Nokia says it will deploy a fiber-to-the-home (FTTH) network together with Nepal's WorldLink to connect over 1 million homes in Nepal by 2019. The deployment will be Nepal's largest FTTH network, Nokia asserts. The systems house asserts it will deliver the fiber access technology required to support bandwidth demands of entertainment and enterprise services throughout the country.
With more than 160,000 residential broadband subscribers and 5,000 enterprise broadband circuits, WorldLink is adding 12,000 residential subscribers monthly to its FTTH service, making it necessary for the operator to address growing network capacity demand, says Nokia. WorldLink is Nepal's largest fixed broadband services provider, and will use Nokia's fiber platform, the 7360 Intelligent Service Access Manager (ISAM) FX, to cost-efficiently evolve and scale its network to align with residential demands. According to Nokia, its fiber technology will also increase current broadband speeds in Nepal.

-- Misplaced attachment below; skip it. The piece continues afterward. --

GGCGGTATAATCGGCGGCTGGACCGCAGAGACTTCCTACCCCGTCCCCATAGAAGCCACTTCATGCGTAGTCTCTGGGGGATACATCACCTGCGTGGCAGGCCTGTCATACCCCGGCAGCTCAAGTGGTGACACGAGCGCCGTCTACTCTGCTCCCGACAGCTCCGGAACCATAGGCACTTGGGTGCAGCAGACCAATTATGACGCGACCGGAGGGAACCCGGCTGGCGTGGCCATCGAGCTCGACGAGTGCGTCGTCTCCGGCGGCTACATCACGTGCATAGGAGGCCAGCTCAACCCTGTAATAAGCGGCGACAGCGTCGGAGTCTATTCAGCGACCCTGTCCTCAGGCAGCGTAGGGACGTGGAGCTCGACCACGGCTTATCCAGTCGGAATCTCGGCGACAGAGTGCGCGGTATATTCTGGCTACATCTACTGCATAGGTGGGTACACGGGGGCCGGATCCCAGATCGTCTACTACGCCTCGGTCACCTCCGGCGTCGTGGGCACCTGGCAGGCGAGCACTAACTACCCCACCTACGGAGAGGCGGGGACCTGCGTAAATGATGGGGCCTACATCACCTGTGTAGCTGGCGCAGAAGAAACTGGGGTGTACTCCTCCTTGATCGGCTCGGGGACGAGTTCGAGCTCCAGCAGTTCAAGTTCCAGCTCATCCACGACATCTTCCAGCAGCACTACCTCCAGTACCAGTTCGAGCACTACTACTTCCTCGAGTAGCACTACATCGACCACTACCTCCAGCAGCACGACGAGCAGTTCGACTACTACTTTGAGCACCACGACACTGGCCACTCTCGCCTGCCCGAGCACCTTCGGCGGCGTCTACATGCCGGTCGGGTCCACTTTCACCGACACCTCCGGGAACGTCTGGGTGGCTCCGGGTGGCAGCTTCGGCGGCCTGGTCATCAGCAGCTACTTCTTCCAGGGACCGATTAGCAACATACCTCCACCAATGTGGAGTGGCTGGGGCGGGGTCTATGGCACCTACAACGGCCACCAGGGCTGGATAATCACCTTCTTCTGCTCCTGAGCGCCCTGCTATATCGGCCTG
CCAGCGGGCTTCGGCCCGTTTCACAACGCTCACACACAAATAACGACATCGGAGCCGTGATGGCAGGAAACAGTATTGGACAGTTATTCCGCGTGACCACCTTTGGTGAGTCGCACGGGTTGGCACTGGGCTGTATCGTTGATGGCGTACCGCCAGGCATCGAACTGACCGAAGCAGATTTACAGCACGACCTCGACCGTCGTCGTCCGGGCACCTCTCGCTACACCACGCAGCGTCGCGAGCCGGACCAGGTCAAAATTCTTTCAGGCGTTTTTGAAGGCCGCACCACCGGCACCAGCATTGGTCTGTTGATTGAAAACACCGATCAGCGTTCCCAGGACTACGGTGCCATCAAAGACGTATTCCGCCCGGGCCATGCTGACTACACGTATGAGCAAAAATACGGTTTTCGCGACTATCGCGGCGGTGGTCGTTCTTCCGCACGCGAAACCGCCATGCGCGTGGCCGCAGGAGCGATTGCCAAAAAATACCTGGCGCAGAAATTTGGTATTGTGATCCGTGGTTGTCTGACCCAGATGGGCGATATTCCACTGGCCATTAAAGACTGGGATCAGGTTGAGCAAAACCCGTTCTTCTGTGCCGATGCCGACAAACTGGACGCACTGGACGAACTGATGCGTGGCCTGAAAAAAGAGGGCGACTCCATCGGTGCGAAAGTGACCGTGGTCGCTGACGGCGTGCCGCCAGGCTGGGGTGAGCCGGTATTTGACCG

WorldLink began to add 100-Gbps capabilities to its 650-km backbone fiber-optic network in Nepal with the help of Nokia in July 2017 (see "WorldLink brings 100-Gbps fiber-optic network capabilities to Nepal"). WorldLink's upgraded FTTH network will offer current WorldLink subscribers the option to upgrade their existing bandwidth to as much as 100 Mbps for ultra-broadband and HD IPTV services. The fiber network will also make WorldLink more effective in providing for Nepal's underserved areas beyond the metropolitan area of Kathmandu, and contribute to growing broadband penetration, Nokia says.
"WorldLink has a commitment to Nepal to transform the communications landscape so that our people and enterprises thrive," said Manoj Agrawal, WorldLink's director. "This is our largest project to date, and it will allow us to provide ultra-fast broadband services for our mobile and fixed network subscribers in cities as well as rural areas across the country. With Nokia's fiber solution, our services are going to get faster, become more reliable and widely available to Nepali households."
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